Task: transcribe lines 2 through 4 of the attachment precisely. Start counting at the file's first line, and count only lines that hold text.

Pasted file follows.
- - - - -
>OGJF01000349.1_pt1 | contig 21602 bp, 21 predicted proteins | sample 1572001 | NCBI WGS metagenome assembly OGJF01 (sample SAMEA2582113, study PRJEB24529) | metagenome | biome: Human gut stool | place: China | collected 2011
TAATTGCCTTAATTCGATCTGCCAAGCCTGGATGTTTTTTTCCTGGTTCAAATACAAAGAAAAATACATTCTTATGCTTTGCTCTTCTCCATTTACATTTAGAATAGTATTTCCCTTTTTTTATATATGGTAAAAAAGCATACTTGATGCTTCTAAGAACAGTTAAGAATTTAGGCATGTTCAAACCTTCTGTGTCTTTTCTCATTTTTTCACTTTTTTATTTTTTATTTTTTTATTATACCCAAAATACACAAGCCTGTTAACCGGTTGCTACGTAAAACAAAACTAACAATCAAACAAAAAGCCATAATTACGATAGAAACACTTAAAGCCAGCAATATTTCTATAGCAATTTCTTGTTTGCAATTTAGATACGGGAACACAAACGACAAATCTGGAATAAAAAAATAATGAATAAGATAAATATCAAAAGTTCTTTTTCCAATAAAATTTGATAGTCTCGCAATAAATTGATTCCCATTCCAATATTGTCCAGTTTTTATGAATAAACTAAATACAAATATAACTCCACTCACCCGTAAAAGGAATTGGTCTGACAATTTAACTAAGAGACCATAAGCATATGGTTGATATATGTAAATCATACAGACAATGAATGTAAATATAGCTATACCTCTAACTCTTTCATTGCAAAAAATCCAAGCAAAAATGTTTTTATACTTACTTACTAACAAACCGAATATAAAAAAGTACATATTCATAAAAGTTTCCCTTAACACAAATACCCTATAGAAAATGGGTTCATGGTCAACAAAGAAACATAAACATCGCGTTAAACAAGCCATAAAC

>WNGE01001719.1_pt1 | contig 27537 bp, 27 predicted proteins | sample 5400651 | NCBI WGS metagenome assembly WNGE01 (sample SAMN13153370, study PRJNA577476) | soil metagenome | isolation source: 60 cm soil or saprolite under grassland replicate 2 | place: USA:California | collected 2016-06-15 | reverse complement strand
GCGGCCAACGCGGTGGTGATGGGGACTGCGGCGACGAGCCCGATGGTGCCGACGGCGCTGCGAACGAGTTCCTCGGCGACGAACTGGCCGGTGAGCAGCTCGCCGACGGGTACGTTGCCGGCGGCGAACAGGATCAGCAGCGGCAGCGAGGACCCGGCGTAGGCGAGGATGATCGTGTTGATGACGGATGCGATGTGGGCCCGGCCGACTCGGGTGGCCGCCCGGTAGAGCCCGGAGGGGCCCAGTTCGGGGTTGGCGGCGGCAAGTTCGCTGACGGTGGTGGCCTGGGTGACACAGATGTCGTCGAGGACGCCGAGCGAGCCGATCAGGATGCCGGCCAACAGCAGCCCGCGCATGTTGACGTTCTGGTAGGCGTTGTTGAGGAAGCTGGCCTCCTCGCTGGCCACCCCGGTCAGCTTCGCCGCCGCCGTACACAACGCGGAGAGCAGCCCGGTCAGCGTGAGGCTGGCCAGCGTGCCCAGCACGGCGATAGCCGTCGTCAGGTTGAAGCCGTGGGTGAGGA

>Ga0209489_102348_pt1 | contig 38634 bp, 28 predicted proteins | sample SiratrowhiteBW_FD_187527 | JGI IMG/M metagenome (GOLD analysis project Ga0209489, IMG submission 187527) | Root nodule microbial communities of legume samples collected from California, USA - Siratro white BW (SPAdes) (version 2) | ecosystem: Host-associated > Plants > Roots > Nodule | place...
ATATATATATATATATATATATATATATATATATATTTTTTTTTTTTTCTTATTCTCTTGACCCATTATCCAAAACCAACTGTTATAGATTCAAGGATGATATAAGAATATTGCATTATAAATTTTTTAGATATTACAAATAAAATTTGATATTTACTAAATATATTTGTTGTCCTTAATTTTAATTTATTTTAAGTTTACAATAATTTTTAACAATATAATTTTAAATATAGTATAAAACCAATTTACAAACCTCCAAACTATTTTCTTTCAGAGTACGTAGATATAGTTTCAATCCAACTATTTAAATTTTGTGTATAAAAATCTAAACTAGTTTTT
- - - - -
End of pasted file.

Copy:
TAATTGCCTTAATTCGATCTGCCAAGCCTGGATGTTTTTTTCCTGGTTCAAATACAAAGAAAAATACATTCTTATGCTTTGCTCTTCTCCATTTACATTTAGAATAGTATTTCCCTTTTTTTATATATGGTAAAAAAGCATACTTGATGCTTCTAAGAACAGTTAAGAATTTAGGCATGTTCAAACCTTCTGTGTCTTTTCTCATTTTTTCACTTTTTTATTTTTTATTTTTTTATTATACCCAAAATACACAAGCCTGTTAACCGGTTGCTACGTAAAACAAAACTAACAATCAAACAAAAAGCCATAATTACGATAGAAACACTTAAAGCCAGCAATATTTCTATAGCAATTTCTTGTTTGCAATTTAGATACGGGAACACAAACGACAAATCTGGAATAAAAAAATAATGAATAAGATAAATATCAAAAGTTCTTTTTCCAATAAAATTTGATAGTCTCGCAATAAATTGATTCCCATTCCAATATTGTCCAGTTTTTATGAATAAACTAAATACAAATATAACTCCACTCACCCGTAAAAGGAATTGGTCTGACAATTTAACTAAGAGACCATAAGCATATGGTTGATATATGTAAATCATACAGACAATGAATGTAAATATAGCTATACCTCTAACTCTTTCATTGCAAAAAATCCAAGCAAAAATGTTTTTATACTTACTTACTAACAAACCGAATATAAAAAAGTACATATTCATAAAAGTTTCCCTTAACACAAATACCCTATAGAAAATGGGTTCATGGTCAACAAAGAAACATAAACATCGCGTTAAACAAGCCATAAAC

>WNGE01001719.1_pt1 | contig 27537 bp, 27 predicted proteins | sample 5400651 | NCBI WGS metagenome assembly WNGE01 (sample SAMN13153370, study PRJNA577476) | soil metagenome | isolation source: 60 cm soil or saprolite under grassland replicate 2 | place: USA:California | collected 2016-06-15 | reverse complement strand
GCGGCCAACGCGGTGGTGATGGGGACTGCGGCGACGAGCCCGATGGTGCCGACGGCGCTGCGAACGAGTTCCTCGGCGACGAACTGGCCGGTGAGCAGCTCGCCGACGGGTACGTTGCCGGCGGCGAACAGGATCAGCAGCGGCAGCGAGGACCCGGCGTAGGCGAGGATGATCGTGTTGATGACGGATGCGATGTGGGCCCGGCCGACTCGGGTGGCCGCCCGGTAGAGCCCGGAGGGGCCCAGTTCGGGGTTGGCGGCGGCAAGTTCGCTGACGGTGGTGGCCTGGGTGACACAGATGTCGTCGAGGACGCCGAGCGAGCCGATCAGGATGCCGGCCAACAGCAGCCCGCGCATGTTGACGTTCTGGTAGGCGTTGTTGAGGAAGCTGGCCTCCTCGCTGGCCACCCCGGTCAGCTTCGCCGCCGCCGTACACAACGCGGAGAGCAGCCCGGTCAGCGTGAGGCTGGCCAGCGTGCCCAGCACGGCGATAGCCGTCGTCAGGTTGAAGCCGTGGGTGAGGA